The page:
The House adopted an amendment offered by Rep. Jay Livingstone to have the commission study the feasibility of professional sports teams or facilities offering retail and online sports wagering.
The study shall include:
- The ability of professional sports teams or their designee to operate sports wagering.
- Whether sports wagering should be operated by a professional sports team, facility, or an independent third party.
- The economic, public health, and safety impacts of authorizing sports wagering at a facility that hosts professional sports.
- The effect on minors, problem gambling, and viewer experience at a professional sports event.
Livingstone’s original amendment attempted to create a fourth category license for professional sports facilities. The study is due no later than Dec. 31, 2022.
Minority and small business inclusion gets deeper look
Allowing bars and restaurants to have sports betting kiosks was a hot topic at last month’s committee hearing.
Sen. Adam Gomez and Rep. Orlando Ramos framed it as a way to include small- and minority-owned businesses.
The House bill opts to order the commission to conduct a study on the feasibility of allowing retail locations to operate sports betting kiosks. It is due Dec. 31, 2022.
Rep. Vargas explained:
“There’s evidence that such a form of betting would capture a larger share of black-market bettors and could benefit business owners of color. This is in addition to the potential for more revenue and increased business to restaurants and bars. However, retail sports betting kiosks are complicated and require further vetting, and as such the bill takes a careful approach to study this specific issue while ensuring the rest of the market is legalized in a timely fashion so that we don’t miss another season of lost revenue.”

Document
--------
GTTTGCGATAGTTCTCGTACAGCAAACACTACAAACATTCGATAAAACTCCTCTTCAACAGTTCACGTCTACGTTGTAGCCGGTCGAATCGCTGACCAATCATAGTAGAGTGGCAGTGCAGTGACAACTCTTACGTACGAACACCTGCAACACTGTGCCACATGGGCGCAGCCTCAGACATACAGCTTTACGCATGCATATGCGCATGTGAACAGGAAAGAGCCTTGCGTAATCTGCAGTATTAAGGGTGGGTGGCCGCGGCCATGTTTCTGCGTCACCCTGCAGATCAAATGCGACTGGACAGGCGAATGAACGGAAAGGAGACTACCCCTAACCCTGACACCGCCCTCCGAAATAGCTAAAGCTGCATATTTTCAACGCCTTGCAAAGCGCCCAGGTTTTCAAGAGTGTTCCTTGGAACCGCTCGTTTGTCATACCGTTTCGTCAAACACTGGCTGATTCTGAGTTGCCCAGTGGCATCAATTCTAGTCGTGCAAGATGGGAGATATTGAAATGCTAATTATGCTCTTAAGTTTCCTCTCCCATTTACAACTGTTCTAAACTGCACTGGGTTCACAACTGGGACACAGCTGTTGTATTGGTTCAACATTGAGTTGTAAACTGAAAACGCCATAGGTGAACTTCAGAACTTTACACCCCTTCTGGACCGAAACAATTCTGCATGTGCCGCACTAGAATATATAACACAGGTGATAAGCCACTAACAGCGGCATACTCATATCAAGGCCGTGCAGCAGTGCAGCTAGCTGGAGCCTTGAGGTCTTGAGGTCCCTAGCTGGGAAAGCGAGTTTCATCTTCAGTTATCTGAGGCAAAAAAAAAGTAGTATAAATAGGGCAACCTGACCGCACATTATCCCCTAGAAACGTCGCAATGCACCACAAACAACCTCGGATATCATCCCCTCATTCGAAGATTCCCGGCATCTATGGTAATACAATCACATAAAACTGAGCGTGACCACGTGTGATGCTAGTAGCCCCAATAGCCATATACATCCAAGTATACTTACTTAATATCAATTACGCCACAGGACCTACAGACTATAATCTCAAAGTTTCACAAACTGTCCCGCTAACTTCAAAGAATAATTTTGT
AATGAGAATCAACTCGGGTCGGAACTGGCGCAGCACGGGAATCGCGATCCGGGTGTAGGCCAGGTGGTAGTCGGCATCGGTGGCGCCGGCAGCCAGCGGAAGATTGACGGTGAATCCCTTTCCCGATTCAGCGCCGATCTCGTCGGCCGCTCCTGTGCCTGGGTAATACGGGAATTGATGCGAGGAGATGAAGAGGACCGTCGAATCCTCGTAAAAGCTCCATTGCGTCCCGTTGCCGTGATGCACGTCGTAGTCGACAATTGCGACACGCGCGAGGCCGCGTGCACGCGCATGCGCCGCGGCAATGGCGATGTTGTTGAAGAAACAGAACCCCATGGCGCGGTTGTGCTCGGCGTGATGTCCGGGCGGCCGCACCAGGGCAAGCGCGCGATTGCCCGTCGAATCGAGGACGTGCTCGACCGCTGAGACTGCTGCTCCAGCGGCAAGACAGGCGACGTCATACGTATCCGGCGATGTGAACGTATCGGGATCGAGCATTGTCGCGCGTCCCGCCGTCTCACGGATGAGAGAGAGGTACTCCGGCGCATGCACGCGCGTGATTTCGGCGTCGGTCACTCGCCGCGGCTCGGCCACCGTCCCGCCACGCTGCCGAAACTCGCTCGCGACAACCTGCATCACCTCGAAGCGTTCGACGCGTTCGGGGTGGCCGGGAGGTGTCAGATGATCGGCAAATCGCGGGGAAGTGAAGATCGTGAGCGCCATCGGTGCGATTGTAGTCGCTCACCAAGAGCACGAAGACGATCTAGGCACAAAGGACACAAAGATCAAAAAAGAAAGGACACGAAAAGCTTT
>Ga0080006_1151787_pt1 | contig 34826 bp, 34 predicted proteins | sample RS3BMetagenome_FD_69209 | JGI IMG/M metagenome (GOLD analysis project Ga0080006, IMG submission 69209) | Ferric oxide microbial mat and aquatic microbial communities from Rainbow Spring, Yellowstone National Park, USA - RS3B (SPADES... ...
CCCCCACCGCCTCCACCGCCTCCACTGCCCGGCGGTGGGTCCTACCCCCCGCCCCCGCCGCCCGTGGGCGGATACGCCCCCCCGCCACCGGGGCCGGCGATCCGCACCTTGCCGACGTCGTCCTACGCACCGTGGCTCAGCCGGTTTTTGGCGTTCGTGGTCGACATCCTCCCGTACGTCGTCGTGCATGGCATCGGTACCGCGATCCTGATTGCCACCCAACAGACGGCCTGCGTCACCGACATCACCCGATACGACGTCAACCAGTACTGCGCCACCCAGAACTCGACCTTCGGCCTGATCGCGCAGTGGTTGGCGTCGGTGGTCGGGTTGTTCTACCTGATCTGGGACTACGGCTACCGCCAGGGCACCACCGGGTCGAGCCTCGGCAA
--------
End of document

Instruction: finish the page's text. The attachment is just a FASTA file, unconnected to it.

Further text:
In an amendment adopted on the floor, Ramos added a study on participation of businesses owned by minorities, women, and veterans in the sports wagering industry. It’s due July 1, 2022.
Revenue projections for Massachusetts sports betting
Parisella explained that sports betting will bring significant revenue to the state.
Taking into account the $5 million licensing fee, he said the state could expect $70 to $80 million in revenue before the first bet is placed.
Annually, he cited projections of $60 million in state tax revenue, which could go higher at market maturity.
The bill distributes state sports betting revenue as such:
- 40% to the Workforce Investment Trust Fund
- 33% to the Gaming Local Aid Fund
- 20% to the Youth Development and Achievement Fund
- 6% to the Public Health Trust Fund
- 1% to the Players’ Benevolence Fund
“What might be most appealing to each of us is a large percentage of these revenues will go to local aid, providing supplemental dollars to every city and town,” Rep. David Muradian said.
The ball is in the Senate’s court
It’s not the first time the House has passed sports wagering language. The chamber put it in the economic development bill last year only to have it drop out during conference committee negotiations with the Senate.
Members of both parties participated in last month’s Joint Economic Development and Emerging Technologies Committee hearing.
That’s the perfect setup for the chambers to craft a joint sports betting bill. But House members opted to move on their own to get the Senate’s attention.
Multiple House members made comments trying to spark action on sports betting in the Senate. Rep. Bradford Hill said:
“I hope that the Senate takes it up in an early fashion so that we can finally start placing bets on sports here in the Commonwealth and that we don’t miss another football season, another college basketball season, World Series, Super Bowls, which we have now missed at least three of those opportunities. We need to get this done. This is the first step.”